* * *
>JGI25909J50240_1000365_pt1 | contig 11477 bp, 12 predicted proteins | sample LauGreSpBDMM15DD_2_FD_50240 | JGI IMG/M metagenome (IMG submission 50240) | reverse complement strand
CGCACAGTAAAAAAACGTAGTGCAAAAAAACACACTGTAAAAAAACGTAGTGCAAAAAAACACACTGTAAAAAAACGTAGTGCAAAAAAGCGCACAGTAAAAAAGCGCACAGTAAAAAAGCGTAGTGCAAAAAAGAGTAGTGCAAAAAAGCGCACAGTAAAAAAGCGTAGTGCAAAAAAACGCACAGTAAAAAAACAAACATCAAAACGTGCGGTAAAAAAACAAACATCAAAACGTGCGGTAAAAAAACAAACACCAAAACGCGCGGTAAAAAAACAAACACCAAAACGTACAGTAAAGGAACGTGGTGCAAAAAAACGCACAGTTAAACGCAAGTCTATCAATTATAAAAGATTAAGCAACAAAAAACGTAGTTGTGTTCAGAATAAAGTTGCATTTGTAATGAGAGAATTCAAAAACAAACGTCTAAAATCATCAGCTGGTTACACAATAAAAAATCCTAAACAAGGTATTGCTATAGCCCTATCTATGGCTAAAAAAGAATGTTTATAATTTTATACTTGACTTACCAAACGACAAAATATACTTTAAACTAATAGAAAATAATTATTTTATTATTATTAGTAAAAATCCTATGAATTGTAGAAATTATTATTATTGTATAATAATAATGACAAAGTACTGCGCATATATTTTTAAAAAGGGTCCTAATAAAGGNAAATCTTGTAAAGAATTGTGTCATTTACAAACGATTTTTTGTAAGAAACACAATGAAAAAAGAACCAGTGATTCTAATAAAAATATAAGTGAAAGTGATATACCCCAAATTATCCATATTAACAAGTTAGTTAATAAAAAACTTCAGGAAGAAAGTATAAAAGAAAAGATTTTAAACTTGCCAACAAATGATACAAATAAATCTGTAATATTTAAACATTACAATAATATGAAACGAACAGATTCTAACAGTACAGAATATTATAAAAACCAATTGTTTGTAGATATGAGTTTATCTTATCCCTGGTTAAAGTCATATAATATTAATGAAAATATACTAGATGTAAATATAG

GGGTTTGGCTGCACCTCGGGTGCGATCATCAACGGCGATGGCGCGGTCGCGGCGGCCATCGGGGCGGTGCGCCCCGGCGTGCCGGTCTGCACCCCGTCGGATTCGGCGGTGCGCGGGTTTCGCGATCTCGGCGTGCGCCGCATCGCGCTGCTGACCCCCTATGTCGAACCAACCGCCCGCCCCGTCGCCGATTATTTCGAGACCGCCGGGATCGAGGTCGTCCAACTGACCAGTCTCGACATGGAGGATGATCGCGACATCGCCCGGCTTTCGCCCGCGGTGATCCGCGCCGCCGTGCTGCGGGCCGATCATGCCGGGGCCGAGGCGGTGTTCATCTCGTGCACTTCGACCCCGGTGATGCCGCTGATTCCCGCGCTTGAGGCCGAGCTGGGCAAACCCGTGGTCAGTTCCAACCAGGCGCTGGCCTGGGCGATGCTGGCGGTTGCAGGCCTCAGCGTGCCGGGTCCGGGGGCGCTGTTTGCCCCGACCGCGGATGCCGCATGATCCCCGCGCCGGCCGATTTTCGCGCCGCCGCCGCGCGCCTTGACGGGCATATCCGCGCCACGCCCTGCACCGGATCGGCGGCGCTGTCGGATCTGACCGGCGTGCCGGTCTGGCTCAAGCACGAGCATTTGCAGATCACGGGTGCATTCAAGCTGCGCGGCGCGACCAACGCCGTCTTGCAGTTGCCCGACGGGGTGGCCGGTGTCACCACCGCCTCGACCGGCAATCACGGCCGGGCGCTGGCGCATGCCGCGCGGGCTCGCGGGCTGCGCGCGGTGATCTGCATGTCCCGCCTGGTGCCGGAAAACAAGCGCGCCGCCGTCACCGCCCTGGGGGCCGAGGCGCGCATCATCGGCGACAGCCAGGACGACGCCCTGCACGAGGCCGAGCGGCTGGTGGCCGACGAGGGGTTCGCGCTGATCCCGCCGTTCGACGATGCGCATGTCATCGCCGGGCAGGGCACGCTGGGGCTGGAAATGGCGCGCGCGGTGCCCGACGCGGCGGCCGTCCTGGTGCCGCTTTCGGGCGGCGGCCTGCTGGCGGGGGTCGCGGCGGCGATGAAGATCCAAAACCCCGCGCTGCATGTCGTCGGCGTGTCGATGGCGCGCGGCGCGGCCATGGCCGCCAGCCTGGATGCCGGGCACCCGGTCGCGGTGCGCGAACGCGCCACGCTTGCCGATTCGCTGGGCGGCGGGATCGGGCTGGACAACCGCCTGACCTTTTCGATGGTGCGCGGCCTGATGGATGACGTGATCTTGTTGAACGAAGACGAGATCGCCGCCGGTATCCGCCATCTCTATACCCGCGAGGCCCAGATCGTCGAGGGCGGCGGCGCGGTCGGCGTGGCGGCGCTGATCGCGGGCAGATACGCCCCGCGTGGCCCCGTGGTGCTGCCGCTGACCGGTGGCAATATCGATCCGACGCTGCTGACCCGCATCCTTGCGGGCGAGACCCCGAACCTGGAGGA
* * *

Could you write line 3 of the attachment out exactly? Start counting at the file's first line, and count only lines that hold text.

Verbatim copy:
GGGTTTGGCTGCACCTCGGGTGCGATCATCAACGGCGATGGCGCGGTCGCGGCGGCCATCGGGGCGGTGCGCCCCGGCGTGCCGGTCTGCACCCCGTCGGATTCGGCGGTGCGCGGGTTTCGCGATCTCGGCGTGCGCCGCATCGCGCTGCTGACCCCCTATGTCGAACCAACCGCCCGCCCCGTCGCCGATTATTTCGAGACCGCCGGGATCGAGGTCGTCCAACTGACCAGTCTCGACATGGAGGATGATCGCGACATCGCCCGGCTTTCGCCCGCGGTGATCCGCGCCGCCGTGCTGCGGGCCGATCATGCCGGGGCCGAGGCGGTGTTCATCTCGTGCACTTCGACCCCGGTGATGCCGCTGATTCCCGCGCTTGAGGCCGAGCTGGGCAAACCCGTGGTCAGTTCCAACCAGGCGCTGGCCTGGGCGATGCTGGCGGTTGCAGGCCTCAGCGTGCCGGGTCCGGGGGCGCTGTTTGCCCCGACCGCGGATGCCGCATGATCCCCGCGCCGGCCGATTTTCGCGCCGCCGCCGCGCGCCTTGACGGGCATATCCGCGCCACGCCCTGCACCGGATCGGCGGCGCTGTCGGATCTGACCGGCGTGCCGGTCTGGCTCAAGCACGAGCATTTGCAGATCACGGGTGCATTCAAGCTGCGCGGCGCGACCAACGCCGTCTTGCAGTTGCCCGACGGGGTGGCCGGTGTCACCACCGCCTCGACCGGCAATCACGGCCGGGCGCTGGCGCATGCCGCGCGGGCTCGCGGGCTGCGCGCGGTGATCTGCATGTCCCGCCTGGTGCCGGAAAACAAGCGCGCCGCCGTCACCGCCCTGGGGGCCGAGGCGCGCATCATCGGCGACAGCCAGGACGACGCCCTGCACGAGGCCGAGCGGCTGGTGGCCGACGAGGGGTTCGCGCTGATCCCGCCGTTCGACGATGCGCATGTCATCGCCGGGCAGGGCACGCTGGGGCTGGAAATGGCGCGCGCGGTGCCCGACGCGGCGGCCGTCCTGGTGCCGCTTTCGGGCGGCGGCCTGCTGGCGGGGGTCGCGGCGGCGATGAAGATCCAAAACCCCGCGCTGCATGTCGTCGGCGTGTCGATGGCGCGCGGCGCGGCCATGGCCGCCAGCCTGGATGCCGGGCACCCGGTCGCGGTGCGCGAACGCGCCACGCTTGCCGATTCGCTGGGCGGCGGGATCGGGCTGGACAACCGCCTGACCTTTTCGATGGTGCGCGGCCTGATGGATGACGTGATCTTGTTGAACGAAGACGAGATCGCCGCCGGTATCCGCCATCTCTATACCCGCGAGGCCCAGATCGTCGAGGGCGGCGGCGCGGTCGGCGTGGCGGCGCTGATCGCGGGCAGATACGCCCCGCGTGGCCCCGTGGTGCTGCCGCTGACCGGTGGCAATATCGATCCGACGCTGCTGACCCGCATCCTTGCGGGCGAGACCCCGAACCTGGAGGA